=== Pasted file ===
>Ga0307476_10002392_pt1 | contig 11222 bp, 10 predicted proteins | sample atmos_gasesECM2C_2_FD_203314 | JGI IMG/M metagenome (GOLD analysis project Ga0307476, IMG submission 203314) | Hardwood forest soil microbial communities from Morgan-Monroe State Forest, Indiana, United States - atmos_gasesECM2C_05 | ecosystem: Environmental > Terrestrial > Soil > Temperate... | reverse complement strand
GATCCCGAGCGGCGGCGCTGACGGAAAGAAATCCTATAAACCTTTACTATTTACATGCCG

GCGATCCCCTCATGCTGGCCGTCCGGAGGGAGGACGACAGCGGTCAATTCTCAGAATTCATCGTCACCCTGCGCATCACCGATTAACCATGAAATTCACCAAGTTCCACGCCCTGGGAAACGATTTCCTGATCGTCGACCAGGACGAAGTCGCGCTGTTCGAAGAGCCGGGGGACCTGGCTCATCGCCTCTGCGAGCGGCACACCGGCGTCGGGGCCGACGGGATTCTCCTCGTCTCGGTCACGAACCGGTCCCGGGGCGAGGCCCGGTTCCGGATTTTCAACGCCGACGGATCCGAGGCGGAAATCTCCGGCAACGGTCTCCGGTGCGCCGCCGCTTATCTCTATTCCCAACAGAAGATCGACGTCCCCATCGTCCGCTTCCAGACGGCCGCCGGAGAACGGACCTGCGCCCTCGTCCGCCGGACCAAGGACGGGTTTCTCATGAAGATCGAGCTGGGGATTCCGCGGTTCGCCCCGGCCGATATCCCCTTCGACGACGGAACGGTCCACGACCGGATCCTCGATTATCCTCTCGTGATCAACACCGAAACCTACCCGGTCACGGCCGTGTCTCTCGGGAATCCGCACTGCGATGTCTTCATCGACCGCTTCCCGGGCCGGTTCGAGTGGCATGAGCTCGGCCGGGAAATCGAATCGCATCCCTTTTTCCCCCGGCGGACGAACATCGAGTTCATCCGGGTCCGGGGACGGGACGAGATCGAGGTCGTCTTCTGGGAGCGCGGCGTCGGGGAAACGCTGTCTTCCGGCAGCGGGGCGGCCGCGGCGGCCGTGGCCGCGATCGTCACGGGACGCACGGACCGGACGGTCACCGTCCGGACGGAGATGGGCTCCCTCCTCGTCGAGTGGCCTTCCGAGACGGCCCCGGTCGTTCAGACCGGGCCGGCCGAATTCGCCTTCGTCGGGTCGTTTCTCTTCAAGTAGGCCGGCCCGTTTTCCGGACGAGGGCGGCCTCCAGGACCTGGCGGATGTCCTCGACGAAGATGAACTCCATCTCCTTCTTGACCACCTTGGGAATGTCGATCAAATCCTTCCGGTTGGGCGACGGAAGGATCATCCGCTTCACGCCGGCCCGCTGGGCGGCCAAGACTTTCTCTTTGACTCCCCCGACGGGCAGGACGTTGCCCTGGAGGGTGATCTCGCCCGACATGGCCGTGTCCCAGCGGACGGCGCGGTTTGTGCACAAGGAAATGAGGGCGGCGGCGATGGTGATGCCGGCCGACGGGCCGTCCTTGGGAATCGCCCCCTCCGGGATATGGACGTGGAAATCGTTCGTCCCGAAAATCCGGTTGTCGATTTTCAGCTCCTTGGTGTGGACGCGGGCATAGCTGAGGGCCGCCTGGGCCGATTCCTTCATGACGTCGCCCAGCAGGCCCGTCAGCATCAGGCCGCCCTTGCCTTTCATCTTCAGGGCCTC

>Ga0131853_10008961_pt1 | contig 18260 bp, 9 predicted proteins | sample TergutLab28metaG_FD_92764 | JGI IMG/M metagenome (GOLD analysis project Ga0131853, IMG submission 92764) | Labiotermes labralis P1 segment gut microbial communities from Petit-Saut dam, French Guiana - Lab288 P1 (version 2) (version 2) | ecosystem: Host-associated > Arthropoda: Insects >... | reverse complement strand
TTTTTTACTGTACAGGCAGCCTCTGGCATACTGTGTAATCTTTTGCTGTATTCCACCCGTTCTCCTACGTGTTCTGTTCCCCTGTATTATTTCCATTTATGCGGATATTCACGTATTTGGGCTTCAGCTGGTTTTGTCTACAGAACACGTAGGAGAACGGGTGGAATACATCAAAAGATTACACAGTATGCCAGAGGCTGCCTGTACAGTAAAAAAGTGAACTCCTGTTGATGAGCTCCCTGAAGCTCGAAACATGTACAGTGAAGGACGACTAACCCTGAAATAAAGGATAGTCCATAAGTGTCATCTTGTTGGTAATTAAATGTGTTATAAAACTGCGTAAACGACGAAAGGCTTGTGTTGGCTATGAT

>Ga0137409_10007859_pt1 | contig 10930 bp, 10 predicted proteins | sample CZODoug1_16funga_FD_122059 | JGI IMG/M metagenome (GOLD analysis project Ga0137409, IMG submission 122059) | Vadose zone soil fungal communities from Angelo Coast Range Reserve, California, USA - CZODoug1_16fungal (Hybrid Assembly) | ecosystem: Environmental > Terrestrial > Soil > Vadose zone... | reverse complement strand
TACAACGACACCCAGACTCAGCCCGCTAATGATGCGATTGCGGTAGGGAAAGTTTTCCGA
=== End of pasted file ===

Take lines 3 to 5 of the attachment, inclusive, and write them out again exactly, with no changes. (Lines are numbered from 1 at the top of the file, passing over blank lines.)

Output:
GCGATCCCCTCATGCTGGCCGTCCGGAGGGAGGACGACAGCGGTCAATTCTCAGAATTCATCGTCACCCTGCGCATCACCGATTAACCATGAAATTCACCAAGTTCCACGCCCTGGGAAACGATTTCCTGATCGTCGACCAGGACGAAGTCGCGCTGTTCGAAGAGCCGGGGGACCTGGCTCATCGCCTCTGCGAGCGGCACACCGGCGTCGGGGCCGACGGGATTCTCCTCGTCTCGGTCACGAACCGGTCCCGGGGCGAGGCCCGGTTCCGGATTTTCAACGCCGACGGATCCGAGGCGGAAATCTCCGGCAACGGTCTCCGGTGCGCCGCCGCTTATCTCTATTCCCAACAGAAGATCGACGTCCCCATCGTCCGCTTCCAGACGGCCGCCGGAGAACGGACCTGCGCCCTCGTCCGCCGGACCAAGGACGGGTTTCTCATGAAGATCGAGCTGGGGATTCCGCGGTTCGCCCCGGCCGATATCCCCTTCGACGACGGAACGGTCCACGACCGGATCCTCGATTATCCTCTCGTGATCAACACCGAAACCTACCCGGTCACGGCCGTGTCTCTCGGGAATCCGCACTGCGATGTCTTCATCGACCGCTTCCCGGGCCGGTTCGAGTGGCATGAGCTCGGCCGGGAAATCGAATCGCATCCCTTTTTCCCCCGGCGGACGAACATCGAGTTCATCCGGGTCCGGGGACGGGACGAGATCGAGGTCGTCTTCTGGGAGCGCGGCGTCGGGGAAACGCTGTCTTCCGGCAGCGGGGCGGCCGCGGCGGCCGTGGCCGCGATCGTCACGGGACGCACGGACCGGACGGTCACCGTCCGGACGGAGATGGGCTCCCTCCTCGTCGAGTGGCCTTCCGAGACGGCCCCGGTCGTTCAGACCGGGCCGGCCGAATTCGCCTTCGTCGGGTCGTTTCTCTTCAAGTAGGCCGGCCCGTTTTCCGGACGAGGGCGGCCTCCAGGACCTGGCGGATGTCCTCGACGAAGATGAACTCCATCTCCTTCTTGACCACCTTGGGAATGTCGATCAAATCCTTCCGGTTGGGCGACGGAAGGATCATCCGCTTCACGCCGGCCCGCTGGGCGGCCAAGACTTTCTCTTTGACTCCCCCGACGGGCAGGACGTTGCCCTGGAGGGTGATCTCGCCCGACATGGCCGTGTCCCAGCGGACGGCGCGGTTTGTGCACAAGGAAATGAGGGCGGCGGCGATGGTGATGCCGGCCGACGGGCCGTCCTTGGGAATCGCCCCCTCCGGGATATGGACGTGGAAATCGTTCGTCCCGAAAATCCGGTTGTCGATTTTCAGCTCCTTGGTGTGGACGCGGGCATAGCTGAGGGCCGCCTGGGCCGATTCCTTCATGACGTCGCCCAGCAGGCCCGTCAGCATCAGGCCGCCCTTGCCTTTCATCTTCAGGGCCTC

>Ga0131853_10008961_pt1 | contig 18260 bp, 9 predicted proteins | sample TergutLab28metaG_FD_92764 | JGI IMG/M metagenome (GOLD analysis project Ga0131853, IMG submission 92764) | Labiotermes labralis P1 segment gut microbial communities from Petit-Saut dam, French Guiana - Lab288 P1 (version 2) (version 2) | ecosystem: Host-associated > Arthropoda: Insects >... | reverse complement strand
TTTTTTACTGTACAGGCAGCCTCTGGCATACTGTGTAATCTTTTGCTGTATTCCACCCGTTCTCCTACGTGTTCTGTTCCCCTGTATTATTTCCATTTATGCGGATATTCACGTATTTGGGCTTCAGCTGGTTTTGTCTACAGAACACGTAGGAGAACGGGTGGAATACATCAAAAGATTACACAGTATGCCAGAGGCTGCCTGTACAGTAAAAAAGTGAACTCCTGTTGATGAGCTCCCTGAAGCTCGAAACATGTACAGTGAAGGACGACTAACCCTGAAATAAAGGATAGTCCATAAGTGTCATCTTGTTGGTAATTAAATGTGTTATAAAACTGCGTAAACGACGAAAGGCTTGTGTTGGCTATGAT